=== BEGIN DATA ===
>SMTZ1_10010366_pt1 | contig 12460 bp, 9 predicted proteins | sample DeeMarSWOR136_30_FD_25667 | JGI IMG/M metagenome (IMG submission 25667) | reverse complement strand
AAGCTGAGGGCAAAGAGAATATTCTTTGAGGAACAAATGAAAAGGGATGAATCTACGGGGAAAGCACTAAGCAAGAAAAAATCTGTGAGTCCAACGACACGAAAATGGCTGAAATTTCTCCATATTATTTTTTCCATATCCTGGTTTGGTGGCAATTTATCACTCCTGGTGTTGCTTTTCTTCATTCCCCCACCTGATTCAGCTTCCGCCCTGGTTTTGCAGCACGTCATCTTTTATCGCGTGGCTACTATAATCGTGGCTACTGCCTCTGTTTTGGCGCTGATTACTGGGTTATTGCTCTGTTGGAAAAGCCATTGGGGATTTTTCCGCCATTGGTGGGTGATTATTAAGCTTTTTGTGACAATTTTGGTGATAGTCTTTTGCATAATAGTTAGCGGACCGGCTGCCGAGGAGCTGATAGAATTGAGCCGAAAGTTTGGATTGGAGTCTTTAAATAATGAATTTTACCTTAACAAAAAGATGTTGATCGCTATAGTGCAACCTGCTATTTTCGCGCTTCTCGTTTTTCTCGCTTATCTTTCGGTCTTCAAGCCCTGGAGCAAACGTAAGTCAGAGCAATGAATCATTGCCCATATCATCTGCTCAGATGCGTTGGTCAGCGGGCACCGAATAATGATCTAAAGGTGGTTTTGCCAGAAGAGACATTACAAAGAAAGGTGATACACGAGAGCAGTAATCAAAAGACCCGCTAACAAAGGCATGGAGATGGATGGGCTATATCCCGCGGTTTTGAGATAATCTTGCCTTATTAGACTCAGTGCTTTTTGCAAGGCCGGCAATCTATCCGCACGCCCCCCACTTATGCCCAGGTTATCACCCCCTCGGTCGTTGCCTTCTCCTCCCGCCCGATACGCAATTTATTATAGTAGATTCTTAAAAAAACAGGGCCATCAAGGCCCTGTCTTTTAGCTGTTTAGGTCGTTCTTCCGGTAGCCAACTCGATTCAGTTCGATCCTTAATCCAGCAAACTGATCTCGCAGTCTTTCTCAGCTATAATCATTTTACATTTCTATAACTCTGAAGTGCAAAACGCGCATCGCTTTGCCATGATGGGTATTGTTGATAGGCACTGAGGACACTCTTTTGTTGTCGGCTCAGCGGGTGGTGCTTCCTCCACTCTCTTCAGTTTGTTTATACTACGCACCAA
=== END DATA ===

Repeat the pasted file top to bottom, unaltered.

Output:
>SMTZ1_10010366_pt1 | contig 12460 bp, 9 predicted proteins | sample DeeMarSWOR136_30_FD_25667 | JGI IMG/M metagenome (IMG submission 25667) | reverse complement strand
AAGCTGAGGGCAAAGAGAATATTCTTTGAGGAACAAATGAAAAGGGATGAATCTACGGGGAAAGCACTAAGCAAGAAAAAATCTGTGAGTCCAACGACACGAAAATGGCTGAAATTTCTCCATATTATTTTTTCCATATCCTGGTTTGGTGGCAATTTATCACTCCTGGTGTTGCTTTTCTTCATTCCCCCACCTGATTCAGCTTCCGCCCTGGTTTTGCAGCACGTCATCTTTTATCGCGTGGCTACTATAATCGTGGCTACTGCCTCTGTTTTGGCGCTGATTACTGGGTTATTGCTCTGTTGGAAAAGCCATTGGGGATTTTTCCGCCATTGGTGGGTGATTATTAAGCTTTTTGTGACAATTTTGGTGATAGTCTTTTGCATAATAGTTAGCGGACCGGCTGCCGAGGAGCTGATAGAATTGAGCCGAAAGTTTGGATTGGAGTCTTTAAATAATGAATTTTACCTTAACAAAAAGATGTTGATCGCTATAGTGCAACCTGCTATTTTCGCGCTTCTCGTTTTTCTCGCTTATCTTTCGGTCTTCAAGCCCTGGAGCAAACGTAAGTCAGAGCAATGAATCATTGCCCATATCATCTGCTCAGATGCGTTGGTCAGCGGGCACCGAATAATGATCTAAAGGTGGTTTTGCCAGAAGAGACATTACAAAGAAAGGTGATACACGAGAGCAGTAATCAAAAGACCCGCTAACAAAGGCATGGAGATGGATGGGCTATATCCCGCGGTTTTGAGATAATCTTGCCTTATTAGACTCAGTGCTTTTTGCAAGGCCGGCAATCTATCCGCACGCCCCCCACTTATGCCCAGGTTATCACCCCCTCGGTCGTTGCCTTCTCCTCCCGCCCGATACGCAATTTATTATAGTAGATTCTTAAAAAAACAGGGCCATCAAGGCCCTGTCTTTTAGCTGTTTAGGTCGTTCTTCCGGTAGCCAACTCGATTCAGTTCGATCCTTAATCCAGCAAACTGATCTCGCAGTCTTTCTCAGCTATAATCATTTTACATTTCTATAACTCTGAAGTGCAAAACGCGCATCGCTTTGCCATGATGGGTATTGTTGATAGGCACTGAGGACACTCTTTTGTTGTCGGCTCAGCGGGTGGTGCTTCCTCCACTCTCTTCAGTTTGTTTATACTACGCACCAA